Why not some more deficit spending while interest rates are low? I

Foto: AFP/LETA
Morten Hansen
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Interest rates are very low these days and even the Latvian government could borrow very cheaply (at around 0.5% if we can use the latest data from Eurostat on long-term bond interest rates, see Figure 1).

So why not borrow at low rates, spend the money, create growth and employment and let everybody be happy?

Figure 1: Long-term government bond interest rates, Germany, Italy and Latvia, 2006 – 2016

Source: Eurostat

The proposition is certainly often being purported by Paul Krugman (and others), e.g. here and here and his argument is, in short, that 1) USA (of which he speaks, of course) lacks infrastructure investment 2) USA is not yet at full employment and 3) hysteresis (the idea that poor infrastructure and poor use of employable people is bad for growth not just now but also for future growth potential, e.g. via wasting the skills of those unemployed).

What about Latvia? For those of us who believe in the idea of full employment there is reason to believe that Latvia is pretty close to this level. One simple way to asses this is to look at actual unemployment, see Figure 2.

Figure 2: Latvian unemployment rate (%), 2000 – 2015


Source: Central Statistical Bureau

Today’s unemployment rate, a bit less than 10%, has actually only been lower in three other years of this millennium, namely 2006, 2007 and 2008; the time when the economy and the labour market wildly overheated. So 2) and (partly) 3) are not the strongest arguments here.

But Latvia does need better infrastructure, does it not? I could immediately think of some of the roads, the sewer system, energy efficiency projects etc. But could someone quantify the benefits of these improvements? And how about avoiding another Southern Bridge-type scandal? And how to distinguish between productivity-enhancing projects and plain spending? (Would e.g. higher salaries to teachers make those teachers more motivated and would they attract better-qualified teachers to the profession or would it just be, well, higher salaries?).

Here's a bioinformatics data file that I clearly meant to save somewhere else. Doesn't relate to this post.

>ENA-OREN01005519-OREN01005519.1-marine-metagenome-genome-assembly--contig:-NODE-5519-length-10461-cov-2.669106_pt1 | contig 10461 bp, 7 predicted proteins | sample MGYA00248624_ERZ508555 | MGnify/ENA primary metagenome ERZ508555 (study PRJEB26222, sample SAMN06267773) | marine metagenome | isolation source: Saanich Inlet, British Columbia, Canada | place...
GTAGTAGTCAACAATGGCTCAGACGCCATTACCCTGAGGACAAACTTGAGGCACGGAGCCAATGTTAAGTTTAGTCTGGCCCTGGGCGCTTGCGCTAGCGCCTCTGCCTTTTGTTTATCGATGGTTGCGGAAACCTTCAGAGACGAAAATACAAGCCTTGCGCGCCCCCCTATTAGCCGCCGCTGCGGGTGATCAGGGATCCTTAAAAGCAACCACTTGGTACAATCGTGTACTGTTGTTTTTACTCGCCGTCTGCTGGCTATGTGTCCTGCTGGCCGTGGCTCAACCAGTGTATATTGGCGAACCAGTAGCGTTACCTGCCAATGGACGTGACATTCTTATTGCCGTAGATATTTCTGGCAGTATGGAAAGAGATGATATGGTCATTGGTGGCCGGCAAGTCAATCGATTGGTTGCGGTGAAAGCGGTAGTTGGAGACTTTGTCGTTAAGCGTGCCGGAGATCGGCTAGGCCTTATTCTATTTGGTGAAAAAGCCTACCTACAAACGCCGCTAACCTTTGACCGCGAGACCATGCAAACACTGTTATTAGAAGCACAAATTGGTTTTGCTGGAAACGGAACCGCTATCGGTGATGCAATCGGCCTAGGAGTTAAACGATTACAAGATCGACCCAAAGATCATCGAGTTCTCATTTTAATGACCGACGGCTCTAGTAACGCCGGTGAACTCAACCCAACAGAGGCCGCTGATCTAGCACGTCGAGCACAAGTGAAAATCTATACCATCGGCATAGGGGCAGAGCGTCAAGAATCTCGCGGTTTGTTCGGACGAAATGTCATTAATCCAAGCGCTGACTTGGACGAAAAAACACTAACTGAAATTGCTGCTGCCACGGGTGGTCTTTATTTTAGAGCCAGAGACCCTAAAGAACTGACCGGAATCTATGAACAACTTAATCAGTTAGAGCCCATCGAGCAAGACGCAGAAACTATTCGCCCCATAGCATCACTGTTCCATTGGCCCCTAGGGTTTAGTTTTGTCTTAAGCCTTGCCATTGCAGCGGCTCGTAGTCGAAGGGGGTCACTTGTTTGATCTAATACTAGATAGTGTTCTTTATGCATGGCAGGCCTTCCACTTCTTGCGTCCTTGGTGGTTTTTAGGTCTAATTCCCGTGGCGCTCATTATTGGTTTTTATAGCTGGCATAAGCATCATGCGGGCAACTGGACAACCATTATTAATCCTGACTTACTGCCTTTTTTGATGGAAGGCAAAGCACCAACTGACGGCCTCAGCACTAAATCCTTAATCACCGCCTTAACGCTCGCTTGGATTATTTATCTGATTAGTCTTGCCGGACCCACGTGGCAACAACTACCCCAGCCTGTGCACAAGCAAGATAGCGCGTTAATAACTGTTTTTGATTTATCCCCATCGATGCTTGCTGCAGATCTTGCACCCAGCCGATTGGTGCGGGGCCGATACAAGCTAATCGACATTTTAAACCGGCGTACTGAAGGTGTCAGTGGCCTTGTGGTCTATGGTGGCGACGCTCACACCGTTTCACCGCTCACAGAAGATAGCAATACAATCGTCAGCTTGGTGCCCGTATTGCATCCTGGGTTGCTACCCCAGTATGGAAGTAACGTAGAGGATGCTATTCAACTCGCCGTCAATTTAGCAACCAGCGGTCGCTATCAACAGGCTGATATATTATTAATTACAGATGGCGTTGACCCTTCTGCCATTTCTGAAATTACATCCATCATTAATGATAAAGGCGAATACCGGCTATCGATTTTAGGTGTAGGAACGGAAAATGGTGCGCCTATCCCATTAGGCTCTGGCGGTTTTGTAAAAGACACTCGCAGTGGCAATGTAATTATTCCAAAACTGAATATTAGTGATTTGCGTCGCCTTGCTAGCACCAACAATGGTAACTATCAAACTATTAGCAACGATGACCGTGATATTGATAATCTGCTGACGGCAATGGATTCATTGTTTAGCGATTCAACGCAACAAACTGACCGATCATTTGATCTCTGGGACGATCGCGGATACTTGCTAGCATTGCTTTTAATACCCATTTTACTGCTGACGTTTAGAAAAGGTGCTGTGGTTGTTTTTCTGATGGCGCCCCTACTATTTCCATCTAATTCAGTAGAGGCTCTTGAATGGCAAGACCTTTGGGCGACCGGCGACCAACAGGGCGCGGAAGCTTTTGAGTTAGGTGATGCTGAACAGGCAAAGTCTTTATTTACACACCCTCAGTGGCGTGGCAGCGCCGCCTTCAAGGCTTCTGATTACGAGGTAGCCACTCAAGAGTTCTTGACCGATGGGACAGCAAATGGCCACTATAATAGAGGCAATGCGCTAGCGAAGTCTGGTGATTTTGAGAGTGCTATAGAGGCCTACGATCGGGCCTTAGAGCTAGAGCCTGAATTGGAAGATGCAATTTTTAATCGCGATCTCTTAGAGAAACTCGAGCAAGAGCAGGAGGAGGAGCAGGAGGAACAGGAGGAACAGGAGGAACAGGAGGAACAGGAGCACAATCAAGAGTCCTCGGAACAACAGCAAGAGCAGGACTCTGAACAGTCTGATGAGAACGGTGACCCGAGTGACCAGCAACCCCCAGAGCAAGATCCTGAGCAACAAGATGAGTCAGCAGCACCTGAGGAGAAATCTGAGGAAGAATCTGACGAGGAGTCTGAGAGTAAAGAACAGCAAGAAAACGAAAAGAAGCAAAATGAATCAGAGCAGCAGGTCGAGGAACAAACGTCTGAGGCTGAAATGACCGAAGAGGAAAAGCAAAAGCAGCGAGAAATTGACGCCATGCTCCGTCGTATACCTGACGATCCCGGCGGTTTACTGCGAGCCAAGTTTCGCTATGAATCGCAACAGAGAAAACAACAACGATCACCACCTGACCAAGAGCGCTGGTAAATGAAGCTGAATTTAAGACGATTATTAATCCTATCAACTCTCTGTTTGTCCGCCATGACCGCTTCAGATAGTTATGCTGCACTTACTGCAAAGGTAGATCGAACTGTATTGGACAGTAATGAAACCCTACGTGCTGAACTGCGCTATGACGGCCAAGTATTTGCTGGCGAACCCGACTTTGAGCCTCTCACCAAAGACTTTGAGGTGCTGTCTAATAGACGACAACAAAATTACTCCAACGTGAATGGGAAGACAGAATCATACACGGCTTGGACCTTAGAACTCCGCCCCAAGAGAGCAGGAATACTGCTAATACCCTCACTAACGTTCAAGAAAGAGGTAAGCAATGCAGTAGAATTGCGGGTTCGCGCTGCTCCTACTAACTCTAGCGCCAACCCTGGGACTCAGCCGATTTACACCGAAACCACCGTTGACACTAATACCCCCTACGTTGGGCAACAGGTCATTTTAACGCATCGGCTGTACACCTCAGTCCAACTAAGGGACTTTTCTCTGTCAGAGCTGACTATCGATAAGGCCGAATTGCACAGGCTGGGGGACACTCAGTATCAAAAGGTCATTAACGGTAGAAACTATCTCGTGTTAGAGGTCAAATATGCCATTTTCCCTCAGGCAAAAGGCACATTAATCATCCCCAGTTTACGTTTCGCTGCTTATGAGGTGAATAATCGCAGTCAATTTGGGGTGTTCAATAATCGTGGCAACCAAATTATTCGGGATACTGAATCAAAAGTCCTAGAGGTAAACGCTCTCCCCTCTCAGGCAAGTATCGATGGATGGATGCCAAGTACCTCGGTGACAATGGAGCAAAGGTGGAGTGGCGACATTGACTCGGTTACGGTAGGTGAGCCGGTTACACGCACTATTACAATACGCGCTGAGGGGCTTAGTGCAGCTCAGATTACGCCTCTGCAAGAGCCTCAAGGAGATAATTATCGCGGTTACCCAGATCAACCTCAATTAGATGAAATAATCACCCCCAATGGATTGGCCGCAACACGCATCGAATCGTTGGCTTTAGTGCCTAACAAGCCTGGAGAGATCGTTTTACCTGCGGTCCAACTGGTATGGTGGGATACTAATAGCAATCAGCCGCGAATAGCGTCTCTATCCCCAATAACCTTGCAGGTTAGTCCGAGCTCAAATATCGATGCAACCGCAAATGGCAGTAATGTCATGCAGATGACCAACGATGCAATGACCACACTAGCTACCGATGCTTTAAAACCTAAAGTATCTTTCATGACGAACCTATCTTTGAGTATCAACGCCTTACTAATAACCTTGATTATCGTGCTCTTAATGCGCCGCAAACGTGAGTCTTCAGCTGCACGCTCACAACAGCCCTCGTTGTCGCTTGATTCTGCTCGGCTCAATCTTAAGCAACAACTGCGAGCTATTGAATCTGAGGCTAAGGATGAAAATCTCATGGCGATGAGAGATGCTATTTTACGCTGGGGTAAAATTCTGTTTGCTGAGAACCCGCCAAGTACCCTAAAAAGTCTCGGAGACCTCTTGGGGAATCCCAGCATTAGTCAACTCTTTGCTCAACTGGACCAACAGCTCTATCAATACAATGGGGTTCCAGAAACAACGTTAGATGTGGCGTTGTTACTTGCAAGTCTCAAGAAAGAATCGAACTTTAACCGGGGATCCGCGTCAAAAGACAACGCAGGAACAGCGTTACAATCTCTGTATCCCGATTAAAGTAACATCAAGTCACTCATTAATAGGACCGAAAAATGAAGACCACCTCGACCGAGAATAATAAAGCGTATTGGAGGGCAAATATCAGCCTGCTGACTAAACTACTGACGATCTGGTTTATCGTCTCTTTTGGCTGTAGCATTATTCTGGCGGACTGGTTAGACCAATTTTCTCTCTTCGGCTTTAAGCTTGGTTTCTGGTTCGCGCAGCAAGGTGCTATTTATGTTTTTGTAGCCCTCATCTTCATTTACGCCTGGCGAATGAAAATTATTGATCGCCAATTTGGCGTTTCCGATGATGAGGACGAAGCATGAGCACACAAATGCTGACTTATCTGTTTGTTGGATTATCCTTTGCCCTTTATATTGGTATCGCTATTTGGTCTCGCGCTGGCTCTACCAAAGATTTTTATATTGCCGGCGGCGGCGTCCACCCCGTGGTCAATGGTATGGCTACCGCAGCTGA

And in all so many ways Latvia and USA are not comparable. It is still less than ten years ago that Latvia was in dire fiscal straits and had to go to the IMF and was duly punished by the financial markets with high interest rates, see again Figure 1 for the period 2008 – 2010. This must of course not be repeated by another round of reckless spending. Interest rates have certainly come down since then but markets have not totally forgiven Latvia – rates are still higher here than in more indebted countries like e.g. Germany. And in terms of ratings Latvia still has some way to go in terms of gaining credibility. Standard and Poor’s rates Latvia as A- (its seventh-highest rating), behind 14 of the other EU countries (including Estonia) and ahead of 11 countries (yep, the troubled southern ones and a few others). USA is, famously, only rated AA+ by S&P but it could, if trouble ensued, rely on money printing, which Latvia cannot – it always has to borrow and stricter fiscal discipline is thus needed to do so to maintain low rates.

And another very stark difference between Latvia and USA is demographics: USA is growing in terms of population, making a bigger pool of future tax payers. In Latvia, as is well-known it is exactly the opposite and we thus have to ask: Is it sustainable (and fair) to add to national debt and let it be serviced by a much smaller future population? For me that is just a rhetorical question whose answer is no….

In short, Latvia may need infrastructure investment but it should mostly be financed by current taxes 1) to keep interest rates low on the modest borrowing that will take place, 2) to improve Latvia’s credit ratings further, implying even lower interest rates and 3) to avoid a large tax burden for much smaller future generations.

PS. Why is Italy included in Figure 1? I will follow up on this article with a second part of arguments.

Points of view presented here are not necessarily those of the Fiscal Discipline Council.

Morten Hansen is Head of Economics Department at Stockholm School of Economics in Riga and a member of the Fiscal Discipline Council of Latvia

 

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